Status who? I had never heard of this band until a few months back, when I bought their debut album, "Dialog", and liked it so much I hopped on this as soon as it was released. They're a progressive rock/metal band hailing from the mecca of prog rock, er, Finland. They are, in fact, the only band I know of in that genre who come from that country, though as I say I've been having something of a resurgence in interest in Finland with bands like Human Temple coming out of there. Status Minor is the brainchild of guitarist Sami Saarinen, and his work is stamped all over the music like an indelible fingerprint.

The album opens on a big heavy number, quite metal with screeching guitars and rolling drums, the latter courtesy of sticksman Rolf Pilve, and vocalist Markku Kuikka is certainly up to the task, with a strong powerful voice that easily handles all the registers. Some great keyboard work from Jukka Karinen too, and the opener "The wind" definitely sets the tone for the rest of the album, as we move into "Hollow", another fast powerful puncher, with a somewhat dramatic feel to the melody, Karinen's piano playing this time a greater role and a great guitar solo from Saarinen, with quite an eastern tinge to it.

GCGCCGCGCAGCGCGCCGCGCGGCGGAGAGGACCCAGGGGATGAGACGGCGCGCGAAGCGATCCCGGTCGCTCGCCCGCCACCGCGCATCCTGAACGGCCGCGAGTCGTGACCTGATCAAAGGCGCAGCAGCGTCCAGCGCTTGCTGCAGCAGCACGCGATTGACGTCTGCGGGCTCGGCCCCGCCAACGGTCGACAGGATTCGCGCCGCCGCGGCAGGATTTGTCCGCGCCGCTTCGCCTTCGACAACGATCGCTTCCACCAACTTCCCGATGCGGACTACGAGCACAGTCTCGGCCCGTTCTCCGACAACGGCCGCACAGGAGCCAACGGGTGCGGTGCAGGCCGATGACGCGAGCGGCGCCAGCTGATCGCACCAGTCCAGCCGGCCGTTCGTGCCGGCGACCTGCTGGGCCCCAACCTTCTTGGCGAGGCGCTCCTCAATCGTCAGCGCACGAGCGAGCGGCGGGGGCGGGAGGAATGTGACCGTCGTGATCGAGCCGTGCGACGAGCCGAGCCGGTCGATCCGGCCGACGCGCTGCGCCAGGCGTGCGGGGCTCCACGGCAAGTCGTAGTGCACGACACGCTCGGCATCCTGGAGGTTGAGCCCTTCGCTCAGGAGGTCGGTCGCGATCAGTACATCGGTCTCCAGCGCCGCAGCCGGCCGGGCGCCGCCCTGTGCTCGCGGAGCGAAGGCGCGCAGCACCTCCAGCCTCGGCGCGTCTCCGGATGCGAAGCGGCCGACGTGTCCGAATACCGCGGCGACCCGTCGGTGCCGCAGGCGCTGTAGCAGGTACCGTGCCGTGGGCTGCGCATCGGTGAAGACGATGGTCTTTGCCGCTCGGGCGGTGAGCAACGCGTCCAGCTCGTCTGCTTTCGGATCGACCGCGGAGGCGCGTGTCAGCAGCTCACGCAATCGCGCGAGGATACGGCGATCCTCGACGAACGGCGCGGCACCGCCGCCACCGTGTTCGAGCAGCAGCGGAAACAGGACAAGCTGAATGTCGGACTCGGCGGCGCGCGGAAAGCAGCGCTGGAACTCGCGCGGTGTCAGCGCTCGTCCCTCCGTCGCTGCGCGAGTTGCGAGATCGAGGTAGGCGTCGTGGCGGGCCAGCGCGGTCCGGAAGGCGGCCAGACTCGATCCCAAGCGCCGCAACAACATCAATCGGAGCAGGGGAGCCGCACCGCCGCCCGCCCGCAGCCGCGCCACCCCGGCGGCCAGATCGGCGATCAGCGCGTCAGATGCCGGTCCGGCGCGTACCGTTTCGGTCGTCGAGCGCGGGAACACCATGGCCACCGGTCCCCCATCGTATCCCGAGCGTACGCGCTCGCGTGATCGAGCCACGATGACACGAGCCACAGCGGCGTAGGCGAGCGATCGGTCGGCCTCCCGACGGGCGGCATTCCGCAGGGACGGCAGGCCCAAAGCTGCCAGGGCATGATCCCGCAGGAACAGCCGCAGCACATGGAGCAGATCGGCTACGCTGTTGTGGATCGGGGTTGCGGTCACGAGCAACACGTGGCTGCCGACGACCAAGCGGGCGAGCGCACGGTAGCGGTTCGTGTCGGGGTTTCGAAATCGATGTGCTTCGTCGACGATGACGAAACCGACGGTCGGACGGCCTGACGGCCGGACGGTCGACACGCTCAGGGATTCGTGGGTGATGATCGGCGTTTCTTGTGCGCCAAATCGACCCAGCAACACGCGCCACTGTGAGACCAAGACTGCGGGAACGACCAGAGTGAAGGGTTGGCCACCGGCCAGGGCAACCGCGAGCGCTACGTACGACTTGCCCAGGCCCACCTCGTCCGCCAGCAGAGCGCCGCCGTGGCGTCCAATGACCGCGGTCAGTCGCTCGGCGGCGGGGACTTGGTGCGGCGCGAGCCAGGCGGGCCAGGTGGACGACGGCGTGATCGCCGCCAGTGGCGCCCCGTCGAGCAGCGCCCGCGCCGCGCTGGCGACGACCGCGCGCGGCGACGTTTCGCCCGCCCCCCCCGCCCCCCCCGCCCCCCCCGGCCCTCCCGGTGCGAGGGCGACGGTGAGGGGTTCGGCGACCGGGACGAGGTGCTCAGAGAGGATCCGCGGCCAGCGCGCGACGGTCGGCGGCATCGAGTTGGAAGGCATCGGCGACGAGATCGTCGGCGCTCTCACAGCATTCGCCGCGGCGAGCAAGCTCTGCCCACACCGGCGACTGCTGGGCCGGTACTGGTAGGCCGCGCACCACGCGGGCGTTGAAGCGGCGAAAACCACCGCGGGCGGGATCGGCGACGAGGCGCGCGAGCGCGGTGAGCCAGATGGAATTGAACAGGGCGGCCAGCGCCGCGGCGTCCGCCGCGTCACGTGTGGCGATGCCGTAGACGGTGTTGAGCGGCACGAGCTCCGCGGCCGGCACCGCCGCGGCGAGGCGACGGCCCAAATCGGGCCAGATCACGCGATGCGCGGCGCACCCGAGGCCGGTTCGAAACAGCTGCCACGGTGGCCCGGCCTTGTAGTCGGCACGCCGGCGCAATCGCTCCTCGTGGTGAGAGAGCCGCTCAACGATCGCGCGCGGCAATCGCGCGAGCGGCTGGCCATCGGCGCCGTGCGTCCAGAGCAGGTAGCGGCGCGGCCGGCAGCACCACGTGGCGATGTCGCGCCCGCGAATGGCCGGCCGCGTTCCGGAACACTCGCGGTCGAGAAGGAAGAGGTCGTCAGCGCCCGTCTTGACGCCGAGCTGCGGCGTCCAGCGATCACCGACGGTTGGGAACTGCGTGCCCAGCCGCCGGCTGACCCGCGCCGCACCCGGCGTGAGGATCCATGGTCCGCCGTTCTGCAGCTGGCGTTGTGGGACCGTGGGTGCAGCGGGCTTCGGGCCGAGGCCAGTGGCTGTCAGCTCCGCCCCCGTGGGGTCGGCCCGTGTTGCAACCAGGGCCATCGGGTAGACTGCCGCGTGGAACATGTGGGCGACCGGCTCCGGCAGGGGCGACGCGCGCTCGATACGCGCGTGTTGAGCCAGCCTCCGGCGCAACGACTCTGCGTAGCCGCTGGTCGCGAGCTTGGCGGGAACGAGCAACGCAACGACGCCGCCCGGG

Things continue to rock along nicely with "Glass wall", then gentle piano from Jukka Karinen introduces the ballad "Like a dream", which features female vocals but I can't find out whose they are. They lead in the first verse, then Markku Kuikka comes in to take the lead while Sami Saarinen racks off some powerful riffs to add teeth to the ballad, with a great solo about halfway through. A strong and emotional duet takes the song out on the back of Karinen's piano, ushering in darker, more sombre piano as "Confidence and trust" gets going with a very classical intro, and again those female vocals (why aren't they credited?) frame another ballad, though this one is quite short, just over two minutes.

We're back to rocking then with one of the standouts, "Stain", opening on a termendous guitar solo then giving way to sprightly piano from Karinen, Kuikka's voice a bit harder and more ragged here, the song quite Threshold in feel. Those female vocals are back to add something of an ethereal timbre to the song, and she stays with it as the track picks up again and rockets off. There's no slowing down either as we head into "Smile", which just pounds along with hammering drums and churning guitar worthy of any headbangers' ball --- kind of reminds me of Kamelot in places.

Nice acoustic guitar opening to "Flowers die", with a very gentle and clear vocal from Kuikka, almost folk in feel until the percussion hits in on the back of the synthwork and the song gets a little heavier, yet I'd still count it as the third ballad, which is quite unusual on an album of this nature. It has a lovely swaying rhythm, which I would think would go down very well on stage, and indeed marks it as another standout. Kuikka's voice rises to match the change in if not tempo then intensity in the song, and Saarinen racks off another fine solo without actually taking over the track completely.